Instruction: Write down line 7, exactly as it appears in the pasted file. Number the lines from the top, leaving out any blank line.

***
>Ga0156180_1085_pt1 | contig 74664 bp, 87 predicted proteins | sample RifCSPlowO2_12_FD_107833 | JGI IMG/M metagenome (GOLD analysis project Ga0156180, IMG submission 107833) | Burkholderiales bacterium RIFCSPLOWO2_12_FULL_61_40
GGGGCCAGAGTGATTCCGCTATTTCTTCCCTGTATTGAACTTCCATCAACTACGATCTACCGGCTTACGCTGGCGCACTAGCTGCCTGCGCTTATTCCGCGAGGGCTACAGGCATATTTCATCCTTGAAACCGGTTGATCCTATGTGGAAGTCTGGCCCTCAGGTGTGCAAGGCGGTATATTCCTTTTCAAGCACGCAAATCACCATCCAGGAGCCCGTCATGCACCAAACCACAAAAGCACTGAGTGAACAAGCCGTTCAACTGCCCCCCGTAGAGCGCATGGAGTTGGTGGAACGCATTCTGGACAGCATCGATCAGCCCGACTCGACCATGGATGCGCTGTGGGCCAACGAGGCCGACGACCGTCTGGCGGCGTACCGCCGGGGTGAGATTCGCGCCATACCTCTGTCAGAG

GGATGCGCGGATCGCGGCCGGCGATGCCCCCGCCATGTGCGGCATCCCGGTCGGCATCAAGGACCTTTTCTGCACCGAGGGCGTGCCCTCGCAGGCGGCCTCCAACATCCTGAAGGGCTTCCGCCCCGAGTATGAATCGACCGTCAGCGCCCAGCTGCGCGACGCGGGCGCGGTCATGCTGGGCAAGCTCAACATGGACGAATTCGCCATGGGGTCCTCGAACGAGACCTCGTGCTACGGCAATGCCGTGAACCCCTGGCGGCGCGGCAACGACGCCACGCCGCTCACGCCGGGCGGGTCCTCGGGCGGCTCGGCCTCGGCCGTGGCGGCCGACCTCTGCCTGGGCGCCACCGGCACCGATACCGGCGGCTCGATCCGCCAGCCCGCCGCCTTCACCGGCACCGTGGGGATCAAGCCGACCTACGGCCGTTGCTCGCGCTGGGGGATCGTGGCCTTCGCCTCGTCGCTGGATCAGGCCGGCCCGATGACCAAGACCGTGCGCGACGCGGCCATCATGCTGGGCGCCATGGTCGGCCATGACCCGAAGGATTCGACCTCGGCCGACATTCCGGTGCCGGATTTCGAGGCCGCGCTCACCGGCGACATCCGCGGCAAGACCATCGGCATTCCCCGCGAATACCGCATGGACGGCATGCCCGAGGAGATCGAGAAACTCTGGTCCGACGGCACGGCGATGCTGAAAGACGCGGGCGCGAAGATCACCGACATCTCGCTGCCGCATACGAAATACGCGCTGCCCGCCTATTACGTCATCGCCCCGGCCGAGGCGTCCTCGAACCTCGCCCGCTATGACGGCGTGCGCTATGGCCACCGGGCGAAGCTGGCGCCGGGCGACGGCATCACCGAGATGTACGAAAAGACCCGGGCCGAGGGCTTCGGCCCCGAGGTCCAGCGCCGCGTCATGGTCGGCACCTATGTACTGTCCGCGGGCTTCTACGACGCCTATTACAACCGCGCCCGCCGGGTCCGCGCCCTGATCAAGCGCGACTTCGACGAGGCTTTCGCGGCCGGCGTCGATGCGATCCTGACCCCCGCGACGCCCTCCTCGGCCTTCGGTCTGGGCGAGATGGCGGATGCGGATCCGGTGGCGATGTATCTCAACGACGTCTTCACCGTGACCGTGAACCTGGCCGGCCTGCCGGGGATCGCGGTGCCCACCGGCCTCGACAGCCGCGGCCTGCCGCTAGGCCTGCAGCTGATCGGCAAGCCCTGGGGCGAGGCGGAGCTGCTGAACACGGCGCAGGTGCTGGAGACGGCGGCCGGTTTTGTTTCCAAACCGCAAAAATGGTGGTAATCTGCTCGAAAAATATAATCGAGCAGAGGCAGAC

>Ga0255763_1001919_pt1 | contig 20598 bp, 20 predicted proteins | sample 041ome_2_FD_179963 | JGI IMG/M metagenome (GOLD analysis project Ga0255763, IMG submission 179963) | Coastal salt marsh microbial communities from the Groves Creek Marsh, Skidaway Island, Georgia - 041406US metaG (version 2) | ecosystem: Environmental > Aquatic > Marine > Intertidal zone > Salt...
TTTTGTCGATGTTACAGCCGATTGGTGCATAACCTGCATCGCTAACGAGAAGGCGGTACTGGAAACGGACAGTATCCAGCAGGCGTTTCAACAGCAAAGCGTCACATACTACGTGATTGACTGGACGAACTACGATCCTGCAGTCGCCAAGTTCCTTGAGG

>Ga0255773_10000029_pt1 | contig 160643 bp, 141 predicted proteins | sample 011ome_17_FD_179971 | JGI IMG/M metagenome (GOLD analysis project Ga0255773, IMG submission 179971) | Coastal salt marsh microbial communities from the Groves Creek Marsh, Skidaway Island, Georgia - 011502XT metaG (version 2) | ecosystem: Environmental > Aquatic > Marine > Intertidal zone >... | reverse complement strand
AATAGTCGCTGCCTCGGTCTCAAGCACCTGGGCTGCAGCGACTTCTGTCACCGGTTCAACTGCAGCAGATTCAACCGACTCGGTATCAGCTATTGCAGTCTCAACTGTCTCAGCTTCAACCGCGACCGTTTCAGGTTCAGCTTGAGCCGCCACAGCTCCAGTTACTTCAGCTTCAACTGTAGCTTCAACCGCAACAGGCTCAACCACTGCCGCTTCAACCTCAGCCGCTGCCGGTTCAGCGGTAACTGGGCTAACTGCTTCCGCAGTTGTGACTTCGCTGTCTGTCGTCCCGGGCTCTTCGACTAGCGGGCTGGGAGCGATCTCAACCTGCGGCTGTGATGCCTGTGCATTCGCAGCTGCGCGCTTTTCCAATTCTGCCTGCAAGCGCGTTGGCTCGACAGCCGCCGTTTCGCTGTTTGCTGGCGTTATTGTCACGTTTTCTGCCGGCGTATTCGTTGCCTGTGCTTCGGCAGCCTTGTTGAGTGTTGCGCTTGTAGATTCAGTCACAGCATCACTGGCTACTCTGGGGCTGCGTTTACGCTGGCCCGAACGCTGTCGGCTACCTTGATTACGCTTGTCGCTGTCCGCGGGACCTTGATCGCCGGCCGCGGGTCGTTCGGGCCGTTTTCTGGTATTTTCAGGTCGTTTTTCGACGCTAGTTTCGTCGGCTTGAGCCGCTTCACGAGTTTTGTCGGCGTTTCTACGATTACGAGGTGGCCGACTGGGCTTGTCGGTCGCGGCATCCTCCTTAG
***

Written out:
AATAGTCGCTGCCTCGGTCTCAAGCACCTGGGCTGCAGCGACTTCTGTCACCGGTTCAACTGCAGCAGATTCAACCGACTCGGTATCAGCTATTGCAGTCTCAACTGTCTCAGCTTCAACCGCGACCGTTTCAGGTTCAGCTTGAGCCGCCACAGCTCCAGTTACTTCAGCTTCAACTGTAGCTTCAACCGCAACAGGCTCAACCACTGCCGCTTCAACCTCAGCCGCTGCCGGTTCAGCGGTAACTGGGCTAACTGCTTCCGCAGTTGTGACTTCGCTGTCTGTCGTCCCGGGCTCTTCGACTAGCGGGCTGGGAGCGATCTCAACCTGCGGCTGTGATGCCTGTGCATTCGCAGCTGCGCGCTTTTCCAATTCTGCCTGCAAGCGCGTTGGCTCGACAGCCGCCGTTTCGCTGTTTGCTGGCGTTATTGTCACGTTTTCTGCCGGCGTATTCGTTGCCTGTGCTTCGGCAGCCTTGTTGAGTGTTGCGCTTGTAGATTCAGTCACAGCATCACTGGCTACTCTGGGGCTGCGTTTACGCTGGCCCGAACGCTGTCGGCTACCTTGATTACGCTTGTCGCTGTCCGCGGGACCTTGATCGCCGGCCGCGGGTCGTTCGGGCCGTTTTCTGGTATTTTCAGGTCGTTTTTCGACGCTAGTTTCGTCGGCTTGAGCCGCTTCACGAGTTTTGTCGGCGTTTCTACGATTACGAGGTGGCCGACTGGGCTTGTCGGTCGCGGCATCCTCCTTAG